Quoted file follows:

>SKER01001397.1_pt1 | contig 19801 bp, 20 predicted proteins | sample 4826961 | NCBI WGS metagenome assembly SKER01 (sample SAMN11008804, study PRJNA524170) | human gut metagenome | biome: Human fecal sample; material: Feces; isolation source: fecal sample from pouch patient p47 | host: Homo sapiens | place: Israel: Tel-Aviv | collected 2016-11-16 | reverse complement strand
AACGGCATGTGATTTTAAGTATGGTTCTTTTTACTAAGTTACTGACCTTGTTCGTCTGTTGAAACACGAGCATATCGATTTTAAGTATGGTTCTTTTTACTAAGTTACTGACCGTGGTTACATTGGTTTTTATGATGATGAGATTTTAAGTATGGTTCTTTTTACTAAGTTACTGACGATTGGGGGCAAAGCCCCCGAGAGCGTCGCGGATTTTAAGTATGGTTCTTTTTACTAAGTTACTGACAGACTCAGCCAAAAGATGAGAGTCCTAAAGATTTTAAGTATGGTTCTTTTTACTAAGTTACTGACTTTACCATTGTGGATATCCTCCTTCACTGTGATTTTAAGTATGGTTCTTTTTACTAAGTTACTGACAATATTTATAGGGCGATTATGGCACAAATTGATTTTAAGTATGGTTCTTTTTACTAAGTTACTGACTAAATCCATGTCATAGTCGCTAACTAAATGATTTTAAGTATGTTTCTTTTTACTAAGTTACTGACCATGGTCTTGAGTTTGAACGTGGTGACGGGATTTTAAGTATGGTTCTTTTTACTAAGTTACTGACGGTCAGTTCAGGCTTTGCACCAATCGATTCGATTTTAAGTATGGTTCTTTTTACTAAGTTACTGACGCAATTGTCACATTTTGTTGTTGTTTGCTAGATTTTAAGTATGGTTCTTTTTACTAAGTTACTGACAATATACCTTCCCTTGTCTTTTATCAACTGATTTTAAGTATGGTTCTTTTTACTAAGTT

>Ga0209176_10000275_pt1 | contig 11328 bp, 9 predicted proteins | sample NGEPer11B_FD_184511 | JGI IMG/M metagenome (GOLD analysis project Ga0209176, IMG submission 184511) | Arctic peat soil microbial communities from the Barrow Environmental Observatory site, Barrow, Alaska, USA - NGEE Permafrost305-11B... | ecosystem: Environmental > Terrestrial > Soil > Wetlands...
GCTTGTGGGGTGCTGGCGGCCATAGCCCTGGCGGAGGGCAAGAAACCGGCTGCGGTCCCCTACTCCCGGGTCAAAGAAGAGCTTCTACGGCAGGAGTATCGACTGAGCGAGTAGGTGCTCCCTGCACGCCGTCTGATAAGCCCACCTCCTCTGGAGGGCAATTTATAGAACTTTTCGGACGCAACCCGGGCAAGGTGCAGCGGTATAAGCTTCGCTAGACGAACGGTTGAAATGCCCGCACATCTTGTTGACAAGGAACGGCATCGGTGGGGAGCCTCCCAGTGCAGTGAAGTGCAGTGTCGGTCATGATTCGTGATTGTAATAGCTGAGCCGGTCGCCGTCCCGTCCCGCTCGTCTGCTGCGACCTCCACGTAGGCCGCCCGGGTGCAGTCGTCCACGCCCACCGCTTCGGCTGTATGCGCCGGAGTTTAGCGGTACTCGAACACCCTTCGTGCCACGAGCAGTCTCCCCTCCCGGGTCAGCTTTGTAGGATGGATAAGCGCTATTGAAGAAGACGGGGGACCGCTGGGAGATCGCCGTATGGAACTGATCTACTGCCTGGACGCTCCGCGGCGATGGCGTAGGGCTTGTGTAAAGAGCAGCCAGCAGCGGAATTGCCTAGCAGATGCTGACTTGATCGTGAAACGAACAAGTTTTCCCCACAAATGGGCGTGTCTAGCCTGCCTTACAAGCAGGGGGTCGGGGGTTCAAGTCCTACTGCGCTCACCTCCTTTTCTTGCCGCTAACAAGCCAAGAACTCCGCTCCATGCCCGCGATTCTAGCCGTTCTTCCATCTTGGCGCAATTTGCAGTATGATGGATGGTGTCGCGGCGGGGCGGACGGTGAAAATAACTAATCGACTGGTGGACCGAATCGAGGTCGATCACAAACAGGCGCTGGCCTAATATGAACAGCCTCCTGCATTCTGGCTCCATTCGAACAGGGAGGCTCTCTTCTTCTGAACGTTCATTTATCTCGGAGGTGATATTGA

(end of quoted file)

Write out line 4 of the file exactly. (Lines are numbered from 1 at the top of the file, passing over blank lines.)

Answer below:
GCTTGTGGGGTGCTGGCGGCCATAGCCCTGGCGGAGGGCAAGAAACCGGCTGCGGTCCCCTACTCCCGGGTCAAAGAAGAGCTTCTACGGCAGGAGTATCGACTGAGCGAGTAGGTGCTCCCTGCACGCCGTCTGATAAGCCCACCTCCTCTGGAGGGCAATTTATAGAACTTTTCGGACGCAACCCGGGCAAGGTGCAGCGGTATAAGCTTCGCTAGACGAACGGTTGAAATGCCCGCACATCTTGTTGACAAGGAACGGCATCGGTGGGGAGCCTCCCAGTGCAGTGAAGTGCAGTGTCGGTCATGATTCGTGATTGTAATAGCTGAGCCGGTCGCCGTCCCGTCCCGCTCGTCTGCTGCGACCTCCACGTAGGCCGCCCGGGTGCAGTCGTCCACGCCCACCGCTTCGGCTGTATGCGCCGGAGTTTAGCGGTACTCGAACACCCTTCGTGCCACGAGCAGTCTCCCCTCCCGGGTCAGCTTTGTAGGATGGATAAGCGCTATTGAAGAAGACGGGGGACCGCTGGGAGATCGCCGTATGGAACTGATCTACTGCCTGGACGCTCCGCGGCGATGGCGTAGGGCTTGTGTAAAGAGCAGCCAGCAGCGGAATTGCCTAGCAGATGCTGACTTGATCGTGAAACGAACAAGTTTTCCCCACAAATGGGCGTGTCTAGCCTGCCTTACAAGCAGGGGGTCGGGGGTTCAAGTCCTACTGCGCTCACCTCCTTTTCTTGCCGCTAACAAGCCAAGAACTCCGCTCCATGCCCGCGATTCTAGCCGTTCTTCCATCTTGGCGCAATTTGCAGTATGATGGATGGTGTCGCGGCGGGGCGGACGGTGAAAATAACTAATCGACTGGTGGACCGAATCGAGGTCGATCACAAACAGGCGCTGGCCTAATATGAACAGCCTCCTGCATTCTGGCTCCATTCGAACAGGGAGGCTCTCTTCTTCTGAACGTTCATTTATCTCGGAGGTGATATTGA